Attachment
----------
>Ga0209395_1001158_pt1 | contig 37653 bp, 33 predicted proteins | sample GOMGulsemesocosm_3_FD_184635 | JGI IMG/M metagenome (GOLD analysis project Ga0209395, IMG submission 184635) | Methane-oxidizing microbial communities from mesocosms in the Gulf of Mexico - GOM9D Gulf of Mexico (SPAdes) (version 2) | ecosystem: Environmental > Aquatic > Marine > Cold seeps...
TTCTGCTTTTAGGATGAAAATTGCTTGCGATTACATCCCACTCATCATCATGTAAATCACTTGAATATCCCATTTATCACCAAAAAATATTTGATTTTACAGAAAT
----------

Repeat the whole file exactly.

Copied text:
>Ga0209395_1001158_pt1 | contig 37653 bp, 33 predicted proteins | sample GOMGulsemesocosm_3_FD_184635 | JGI IMG/M metagenome (GOLD analysis project Ga0209395, IMG submission 184635) | Methane-oxidizing microbial communities from mesocosms in the Gulf of Mexico - GOM9D Gulf of Mexico (SPAdes) (version 2) | ecosystem: Environmental > Aquatic > Marine > Cold seeps...
TTCTGCTTTTAGGATGAAAATTGCTTGCGATTACATCCCACTCATCATCATGTAAATCACTTGAATATCCCATTTATCACCAAAAAATATTTGATTTTACAGAAAT